In one embodiment, the user interface 200 may include one or more vital signs 206. The one or more vital signs 206 may include an electrocardiogram (ECG) strip (e.g., a heartbeat monitor output), one or more lab values, or other medical information related to the medical training scenario. The one or more vital signs 206 may include a heart rate, temperature, weight, blood pH, blood PaCO2, or other vital signs of a patient. In some embodiments, the user of the user device 102 may use the medical scenario information to make decisions about the medical training scenario.
In some embodiments, the user device 102 may receive data including at least a portion the medical scenario information from the server 104. The server 104 may store the medical scenario information, for example, in a database or a file system on in or data communication with the server 104.
FIG. 3A and FIG. 3B depict exemplary embodiments of a user interface 300. The user interface 300 may include a text-chat interface. The text-chat interface may include one or more messages showing a conversation between multiple parties. The text-chat user interface may include an interface similar to a text message interface used in communicating via short message service (SMS) messages.
In one embodiment, the user interface 300 may include one or more server messages 310. A server message of the one or more server messages 310 may include a message sent from the server 104. The user interface 300 may include one or more user messages 350. A user message of the user messages 350 may include a message generated by the user of the user device 102. In one embodiment, a message of the server messages 310 or the user messages 350 may include text, images, video, audio, or data in another format.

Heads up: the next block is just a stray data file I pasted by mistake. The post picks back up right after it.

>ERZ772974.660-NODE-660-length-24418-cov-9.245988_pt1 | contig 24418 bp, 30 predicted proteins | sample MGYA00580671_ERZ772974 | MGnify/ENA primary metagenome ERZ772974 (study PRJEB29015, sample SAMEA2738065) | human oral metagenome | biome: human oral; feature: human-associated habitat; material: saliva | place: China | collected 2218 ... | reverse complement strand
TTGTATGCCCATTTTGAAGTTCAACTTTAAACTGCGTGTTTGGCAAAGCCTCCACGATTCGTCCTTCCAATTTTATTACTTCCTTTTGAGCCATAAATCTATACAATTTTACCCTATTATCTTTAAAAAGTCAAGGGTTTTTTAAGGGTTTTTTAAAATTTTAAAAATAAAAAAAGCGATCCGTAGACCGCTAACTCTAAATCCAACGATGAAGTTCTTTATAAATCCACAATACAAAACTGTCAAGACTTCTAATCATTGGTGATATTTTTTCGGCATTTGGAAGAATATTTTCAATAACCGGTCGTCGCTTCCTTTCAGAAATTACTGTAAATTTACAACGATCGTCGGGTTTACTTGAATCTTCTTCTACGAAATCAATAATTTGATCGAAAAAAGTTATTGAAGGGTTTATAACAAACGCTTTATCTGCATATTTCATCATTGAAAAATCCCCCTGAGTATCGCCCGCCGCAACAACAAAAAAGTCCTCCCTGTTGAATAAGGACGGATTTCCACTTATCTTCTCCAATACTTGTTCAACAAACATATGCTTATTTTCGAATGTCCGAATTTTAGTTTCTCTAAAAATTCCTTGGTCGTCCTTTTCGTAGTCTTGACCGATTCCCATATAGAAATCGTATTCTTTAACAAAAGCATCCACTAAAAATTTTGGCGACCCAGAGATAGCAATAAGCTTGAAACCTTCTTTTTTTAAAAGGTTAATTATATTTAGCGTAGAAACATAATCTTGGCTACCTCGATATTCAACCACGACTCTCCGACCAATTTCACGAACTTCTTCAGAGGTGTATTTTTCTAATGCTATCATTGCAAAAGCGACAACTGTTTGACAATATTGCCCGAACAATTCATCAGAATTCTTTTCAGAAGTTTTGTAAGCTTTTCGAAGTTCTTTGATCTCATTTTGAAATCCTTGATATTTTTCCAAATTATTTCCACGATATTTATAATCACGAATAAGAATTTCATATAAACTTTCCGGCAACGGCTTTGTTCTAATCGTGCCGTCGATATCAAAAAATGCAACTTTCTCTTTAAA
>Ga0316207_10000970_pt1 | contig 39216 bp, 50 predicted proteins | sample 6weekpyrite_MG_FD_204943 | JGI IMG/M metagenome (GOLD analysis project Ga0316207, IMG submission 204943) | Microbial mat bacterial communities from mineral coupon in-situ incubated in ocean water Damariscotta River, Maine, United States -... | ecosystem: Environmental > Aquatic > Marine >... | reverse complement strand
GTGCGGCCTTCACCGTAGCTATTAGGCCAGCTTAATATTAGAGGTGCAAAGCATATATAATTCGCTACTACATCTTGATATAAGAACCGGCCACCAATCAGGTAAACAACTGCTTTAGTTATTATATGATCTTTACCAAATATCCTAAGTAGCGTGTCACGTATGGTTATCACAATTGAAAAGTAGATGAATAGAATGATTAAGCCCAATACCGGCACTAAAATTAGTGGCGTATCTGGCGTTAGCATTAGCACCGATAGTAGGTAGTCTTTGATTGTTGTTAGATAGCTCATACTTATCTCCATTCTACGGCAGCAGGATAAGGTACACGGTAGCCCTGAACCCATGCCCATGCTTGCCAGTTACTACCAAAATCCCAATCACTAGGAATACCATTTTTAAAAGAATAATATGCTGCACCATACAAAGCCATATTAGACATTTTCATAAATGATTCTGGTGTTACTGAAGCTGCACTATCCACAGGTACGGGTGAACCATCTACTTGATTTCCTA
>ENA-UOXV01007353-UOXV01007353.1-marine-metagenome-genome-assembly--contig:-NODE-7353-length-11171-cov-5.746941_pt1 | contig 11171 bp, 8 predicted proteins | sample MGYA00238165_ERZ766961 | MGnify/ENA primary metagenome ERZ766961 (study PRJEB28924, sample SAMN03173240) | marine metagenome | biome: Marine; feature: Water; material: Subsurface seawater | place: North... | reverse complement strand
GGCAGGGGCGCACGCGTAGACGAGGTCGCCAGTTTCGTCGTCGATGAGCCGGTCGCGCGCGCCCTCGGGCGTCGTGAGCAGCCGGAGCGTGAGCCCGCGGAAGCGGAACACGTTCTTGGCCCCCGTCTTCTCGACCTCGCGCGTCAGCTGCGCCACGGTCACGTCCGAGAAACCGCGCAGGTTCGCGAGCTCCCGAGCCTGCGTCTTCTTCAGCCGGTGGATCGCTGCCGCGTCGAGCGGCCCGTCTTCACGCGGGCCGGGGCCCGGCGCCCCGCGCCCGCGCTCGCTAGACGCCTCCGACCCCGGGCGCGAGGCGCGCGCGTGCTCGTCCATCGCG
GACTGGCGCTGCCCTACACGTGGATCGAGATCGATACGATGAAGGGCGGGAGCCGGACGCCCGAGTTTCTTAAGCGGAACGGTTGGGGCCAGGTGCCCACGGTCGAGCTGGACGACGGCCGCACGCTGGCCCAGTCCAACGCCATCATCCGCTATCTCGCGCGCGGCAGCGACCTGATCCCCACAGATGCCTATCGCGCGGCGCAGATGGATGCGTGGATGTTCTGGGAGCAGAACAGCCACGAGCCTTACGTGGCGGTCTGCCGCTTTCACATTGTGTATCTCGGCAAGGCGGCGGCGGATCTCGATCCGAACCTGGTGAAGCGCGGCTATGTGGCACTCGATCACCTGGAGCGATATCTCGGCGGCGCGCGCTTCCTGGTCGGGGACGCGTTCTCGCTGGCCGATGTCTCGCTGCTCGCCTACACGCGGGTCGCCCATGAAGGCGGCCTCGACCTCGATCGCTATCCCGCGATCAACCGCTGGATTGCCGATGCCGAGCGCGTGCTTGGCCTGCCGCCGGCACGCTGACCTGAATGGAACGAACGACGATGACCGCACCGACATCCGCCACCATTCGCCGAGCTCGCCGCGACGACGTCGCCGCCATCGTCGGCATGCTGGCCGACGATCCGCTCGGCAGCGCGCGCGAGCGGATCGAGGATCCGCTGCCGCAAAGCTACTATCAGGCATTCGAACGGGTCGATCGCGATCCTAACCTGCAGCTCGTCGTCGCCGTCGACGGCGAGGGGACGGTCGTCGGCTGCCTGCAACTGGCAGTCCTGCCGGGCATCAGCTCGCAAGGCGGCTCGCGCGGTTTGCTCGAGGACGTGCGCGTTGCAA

In some embodiments, the server messages 310 may appear on one side of the user interface 300, and the user messages 350 may appear on the other side of the user interface 300. The user may enter his or her messages 350 as a string of text via a text entry area 370. Additionally or alternatively, the user may speak into the microphone of the user device 102, and the user device 102, the server 104, or the NLP system 110 may process the user's audio to generate the user's messages 350. In some embodiments, the user may attach one or more files to a user message 350 (such as an image, an audio file, a video file, or some other type of file). The user may use one or more buttons, scroll wheels, swipe motions, or other gestures to switch the user interface 300 between the text-chat user interface 300 of FIGS. 3A and 3B and the medical scenario information user interface 200 of FIG. 2.
As shown in FIG. 3A, in one embodiment, the user interface 300 may present one or more server messages 310 that include prompting questions or statements to the user of the user device 102. The user of the user device 102 may generate the user messages 350 to answer the one or more prompts about the medical scenario information depicted in FIG. 2.
In some embodiments, the user interface 300 may present the one or more server messages 310 in phases. For example, a first phase may include a problem phase. During the problem phase, one or more server messages 310 may prompt the user to respond with an identification of a problem that is emerging in the medical training scenario. A second phase may include an observation phase. During the observation phase, one or more server messages 310 may prompt the user to respond with one or more observations that the user may have observed in the medical training scenario. A third phase may include an action phase. During the action phase, one or more server messages 310 may prompt the user to respond with one or more actions that the user proposes taking in the medical training scenario. A fourth phase may include a rationale phase. During the rationale phase, one or more server messages 310 may prompt the user to respond with one or more rationales for taking a proposed action. The user interface 300 may allow the user to switch between phases. The user interface 300 may present the one or more phases in a variety of orders.